When used in conjunction with AWS Lambda, AWS API Gateway provides a nice solution for Serverless APIs. Serverless is like microservices on steroids and requires immaculate management of your API endpoints to route incoming API calls to the appropriate serverless function.
Besides AWS Lambda, AWS API Gateway has the best one-click solutions to route incoming API calls to other AWS services such as Amazon Kinesis and Amazon DynamoDB. In addition, you can use your existing IAM infrastructure to provide authentication to APIs without much overhead.
Feature wise, it is comparable to Kong. However, AWS API Gateway doesn’t have a large developer community writing extensions or plugins. One of the biggest concerns using AWS API Gateway is vendor lock in.
Above isn’t an exhaustive list, here is a quick summary of some others:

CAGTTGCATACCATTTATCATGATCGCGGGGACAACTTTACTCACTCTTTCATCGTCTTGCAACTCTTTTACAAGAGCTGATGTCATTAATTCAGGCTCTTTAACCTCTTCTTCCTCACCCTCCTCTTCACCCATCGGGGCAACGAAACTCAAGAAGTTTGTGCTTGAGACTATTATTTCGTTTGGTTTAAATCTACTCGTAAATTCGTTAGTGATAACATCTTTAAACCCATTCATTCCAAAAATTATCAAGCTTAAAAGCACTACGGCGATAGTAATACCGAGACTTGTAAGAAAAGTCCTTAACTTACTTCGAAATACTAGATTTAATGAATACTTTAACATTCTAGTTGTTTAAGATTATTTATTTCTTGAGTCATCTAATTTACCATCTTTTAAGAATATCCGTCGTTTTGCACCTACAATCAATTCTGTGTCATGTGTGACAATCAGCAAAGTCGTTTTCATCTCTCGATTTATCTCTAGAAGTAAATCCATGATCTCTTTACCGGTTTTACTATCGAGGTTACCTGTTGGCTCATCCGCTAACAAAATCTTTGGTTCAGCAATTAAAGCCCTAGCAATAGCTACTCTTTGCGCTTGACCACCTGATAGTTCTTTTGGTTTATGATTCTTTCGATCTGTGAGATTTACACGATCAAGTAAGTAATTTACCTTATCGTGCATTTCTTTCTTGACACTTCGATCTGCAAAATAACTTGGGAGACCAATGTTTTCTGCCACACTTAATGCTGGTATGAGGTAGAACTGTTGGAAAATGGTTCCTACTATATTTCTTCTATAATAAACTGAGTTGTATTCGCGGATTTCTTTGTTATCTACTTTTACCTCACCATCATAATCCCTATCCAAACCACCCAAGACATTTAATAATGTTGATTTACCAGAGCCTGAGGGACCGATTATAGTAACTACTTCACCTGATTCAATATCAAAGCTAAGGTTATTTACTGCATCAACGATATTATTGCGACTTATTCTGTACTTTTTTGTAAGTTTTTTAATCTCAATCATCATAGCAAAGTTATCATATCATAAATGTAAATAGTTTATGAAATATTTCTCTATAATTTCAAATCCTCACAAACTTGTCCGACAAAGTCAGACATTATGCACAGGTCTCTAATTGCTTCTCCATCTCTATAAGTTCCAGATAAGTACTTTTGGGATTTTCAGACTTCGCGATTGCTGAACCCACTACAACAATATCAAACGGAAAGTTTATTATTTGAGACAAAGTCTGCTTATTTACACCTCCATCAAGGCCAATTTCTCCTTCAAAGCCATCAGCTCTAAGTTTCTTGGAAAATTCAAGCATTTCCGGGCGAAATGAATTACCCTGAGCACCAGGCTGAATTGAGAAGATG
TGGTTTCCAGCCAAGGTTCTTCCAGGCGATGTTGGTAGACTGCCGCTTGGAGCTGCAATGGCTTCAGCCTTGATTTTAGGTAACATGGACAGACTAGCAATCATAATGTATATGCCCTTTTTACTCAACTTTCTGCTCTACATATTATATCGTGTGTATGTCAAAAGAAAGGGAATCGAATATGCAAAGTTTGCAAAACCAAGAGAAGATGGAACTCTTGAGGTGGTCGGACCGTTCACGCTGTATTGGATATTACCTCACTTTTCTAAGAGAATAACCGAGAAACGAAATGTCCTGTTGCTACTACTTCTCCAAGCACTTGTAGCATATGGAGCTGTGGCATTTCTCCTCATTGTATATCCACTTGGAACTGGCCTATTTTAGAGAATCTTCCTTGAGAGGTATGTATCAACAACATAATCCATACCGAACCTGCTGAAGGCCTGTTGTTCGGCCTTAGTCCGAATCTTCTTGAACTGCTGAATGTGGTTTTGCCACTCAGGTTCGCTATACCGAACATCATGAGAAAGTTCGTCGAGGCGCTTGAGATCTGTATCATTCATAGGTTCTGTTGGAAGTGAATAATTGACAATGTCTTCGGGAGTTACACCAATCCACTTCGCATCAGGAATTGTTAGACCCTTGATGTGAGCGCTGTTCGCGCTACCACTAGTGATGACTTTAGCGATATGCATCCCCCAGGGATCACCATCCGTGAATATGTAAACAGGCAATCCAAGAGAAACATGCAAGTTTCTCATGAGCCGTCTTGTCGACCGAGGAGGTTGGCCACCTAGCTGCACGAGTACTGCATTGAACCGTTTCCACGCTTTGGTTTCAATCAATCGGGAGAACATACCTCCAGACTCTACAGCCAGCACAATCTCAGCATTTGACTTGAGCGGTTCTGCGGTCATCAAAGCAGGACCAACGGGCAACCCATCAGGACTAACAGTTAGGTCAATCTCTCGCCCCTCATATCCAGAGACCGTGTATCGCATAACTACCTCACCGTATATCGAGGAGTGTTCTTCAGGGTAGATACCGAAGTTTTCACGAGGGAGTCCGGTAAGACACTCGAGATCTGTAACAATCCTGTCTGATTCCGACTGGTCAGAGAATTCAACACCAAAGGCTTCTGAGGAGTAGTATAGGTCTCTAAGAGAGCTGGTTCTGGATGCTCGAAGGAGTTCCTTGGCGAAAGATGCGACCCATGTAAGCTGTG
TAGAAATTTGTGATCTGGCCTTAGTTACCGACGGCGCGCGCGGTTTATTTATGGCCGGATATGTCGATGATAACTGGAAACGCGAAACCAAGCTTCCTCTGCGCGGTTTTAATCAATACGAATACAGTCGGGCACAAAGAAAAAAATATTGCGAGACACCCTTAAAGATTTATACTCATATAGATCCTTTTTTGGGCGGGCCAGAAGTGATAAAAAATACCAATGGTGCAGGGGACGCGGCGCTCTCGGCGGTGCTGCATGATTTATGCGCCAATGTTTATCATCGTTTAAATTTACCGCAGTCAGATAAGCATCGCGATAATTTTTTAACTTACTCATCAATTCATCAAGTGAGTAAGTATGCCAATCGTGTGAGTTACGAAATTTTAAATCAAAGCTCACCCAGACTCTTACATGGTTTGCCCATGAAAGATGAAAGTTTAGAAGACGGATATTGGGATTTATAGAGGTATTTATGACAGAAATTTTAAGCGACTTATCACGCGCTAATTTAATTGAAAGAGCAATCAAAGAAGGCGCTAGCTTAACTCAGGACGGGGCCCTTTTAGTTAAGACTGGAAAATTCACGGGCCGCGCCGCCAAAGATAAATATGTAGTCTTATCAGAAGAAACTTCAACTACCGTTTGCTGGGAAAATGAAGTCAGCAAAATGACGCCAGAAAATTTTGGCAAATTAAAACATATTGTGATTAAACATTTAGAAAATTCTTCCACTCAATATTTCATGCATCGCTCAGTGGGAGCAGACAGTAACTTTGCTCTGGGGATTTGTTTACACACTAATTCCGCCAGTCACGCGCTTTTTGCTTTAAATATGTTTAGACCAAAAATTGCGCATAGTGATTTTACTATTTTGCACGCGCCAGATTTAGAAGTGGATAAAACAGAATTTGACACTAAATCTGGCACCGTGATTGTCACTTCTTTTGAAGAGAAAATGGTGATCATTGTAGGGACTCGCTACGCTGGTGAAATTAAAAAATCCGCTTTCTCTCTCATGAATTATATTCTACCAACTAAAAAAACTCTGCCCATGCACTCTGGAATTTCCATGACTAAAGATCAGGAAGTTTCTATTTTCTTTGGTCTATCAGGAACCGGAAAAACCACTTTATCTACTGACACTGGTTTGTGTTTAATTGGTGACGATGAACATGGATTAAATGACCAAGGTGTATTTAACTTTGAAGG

Azure API Gateway is very similar to AWS’s offering. Of course, more suitable if you are using Microsoft Azure and has good support for Azure functions.
Express API Gateway is a new entry build by LunchBadger, it is completely open source and based on extremely popular Node.js Express framework. Their design philosophy is to keep it minimal and declarative. If you are building a lot of your core infrastructure on Node.js and familar with express middleware, worth taking a look.
KrakenD is also an open source product built in GoLang. we haven’t used this one yet. if you have any feedback, let me know.
Below is a quick summary of the findings in tabular format:
|Many nodes with different roles
|Cloud vendor PaaS
|Cloud vendor PaaS
|Data Stores Required
|Cassandra or Postgres
|Cassandra, Zookeeper, and Postgres
|Cloud vendor PaaS
|Cloud vendor PaaS
|Yes, Apache 2.0
|Yes, Apache 2.0
The usage of API gateways will only increase as more companies deploy more elaborate mciroservice and serverless architectures. In addition, more and more companies are launching developer programs of their own after seeing the early success of companies like Twilio, Salesforce, and Stripe. We are super exited to see how the API economy and developer platforms evolve and glad to contribute to it.